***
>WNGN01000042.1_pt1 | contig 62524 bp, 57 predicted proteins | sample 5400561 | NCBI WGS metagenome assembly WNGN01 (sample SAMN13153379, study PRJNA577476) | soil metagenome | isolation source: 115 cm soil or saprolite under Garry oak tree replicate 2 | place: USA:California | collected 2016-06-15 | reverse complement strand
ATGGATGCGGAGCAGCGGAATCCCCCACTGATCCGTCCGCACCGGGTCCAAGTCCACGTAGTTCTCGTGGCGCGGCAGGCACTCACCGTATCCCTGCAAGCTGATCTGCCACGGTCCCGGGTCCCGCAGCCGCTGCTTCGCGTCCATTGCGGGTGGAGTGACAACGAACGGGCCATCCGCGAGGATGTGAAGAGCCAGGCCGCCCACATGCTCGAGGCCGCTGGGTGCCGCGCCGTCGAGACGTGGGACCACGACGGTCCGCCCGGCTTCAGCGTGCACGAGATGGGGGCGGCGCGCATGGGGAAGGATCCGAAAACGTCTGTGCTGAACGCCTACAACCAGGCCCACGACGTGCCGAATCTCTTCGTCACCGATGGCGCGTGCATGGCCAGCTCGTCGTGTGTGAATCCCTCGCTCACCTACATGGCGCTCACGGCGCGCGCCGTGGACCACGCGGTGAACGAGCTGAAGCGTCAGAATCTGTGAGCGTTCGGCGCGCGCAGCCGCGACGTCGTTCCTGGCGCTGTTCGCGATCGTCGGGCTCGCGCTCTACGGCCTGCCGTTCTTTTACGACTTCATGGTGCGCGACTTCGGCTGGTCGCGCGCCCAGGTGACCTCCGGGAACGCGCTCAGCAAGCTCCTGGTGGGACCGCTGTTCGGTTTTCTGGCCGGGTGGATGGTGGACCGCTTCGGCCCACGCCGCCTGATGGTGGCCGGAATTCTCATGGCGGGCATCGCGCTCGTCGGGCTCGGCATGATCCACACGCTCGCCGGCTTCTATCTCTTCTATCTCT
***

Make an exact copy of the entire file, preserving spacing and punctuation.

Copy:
>WNGN01000042.1_pt1 | contig 62524 bp, 57 predicted proteins | sample 5400561 | NCBI WGS metagenome assembly WNGN01 (sample SAMN13153379, study PRJNA577476) | soil metagenome | isolation source: 115 cm soil or saprolite under Garry oak tree replicate 2 | place: USA:California | collected 2016-06-15 | reverse complement strand
ATGGATGCGGAGCAGCGGAATCCCCCACTGATCCGTCCGCACCGGGTCCAAGTCCACGTAGTTCTCGTGGCGCGGCAGGCACTCACCGTATCCCTGCAAGCTGATCTGCCACGGTCCCGGGTCCCGCAGCCGCTGCTTCGCGTCCATTGCGGGTGGAGTGACAACGAACGGGCCATCCGCGAGGATGTGAAGAGCCAGGCCGCCCACATGCTCGAGGCCGCTGGGTGCCGCGCCGTCGAGACGTGGGACCACGACGGTCCGCCCGGCTTCAGCGTGCACGAGATGGGGGCGGCGCGCATGGGGAAGGATCCGAAAACGTCTGTGCTGAACGCCTACAACCAGGCCCACGACGTGCCGAATCTCTTCGTCACCGATGGCGCGTGCATGGCCAGCTCGTCGTGTGTGAATCCCTCGCTCACCTACATGGCGCTCACGGCGCGCGCCGTGGACCACGCGGTGAACGAGCTGAAGCGTCAGAATCTGTGAGCGTTCGGCGCGCGCAGCCGCGACGTCGTTCCTGGCGCTGTTCGCGATCGTCGGGCTCGCGCTCTACGGCCTGCCGTTCTTTTACGACTTCATGGTGCGCGACTTCGGCTGGTCGCGCGCCCAGGTGACCTCCGGGAACGCGCTCAGCAAGCTCCTGGTGGGACCGCTGTTCGGTTTTCTGGCCGGGTGGATGGTGGACCGCTTCGGCCCACGCCGCCTGATGGTGGCCGGAATTCTCATGGCGGGCATCGCGCTCGTCGGGCTCGGCATGATCCACACGCTCGCCGGCTTCTATCTCTTCTATCTCT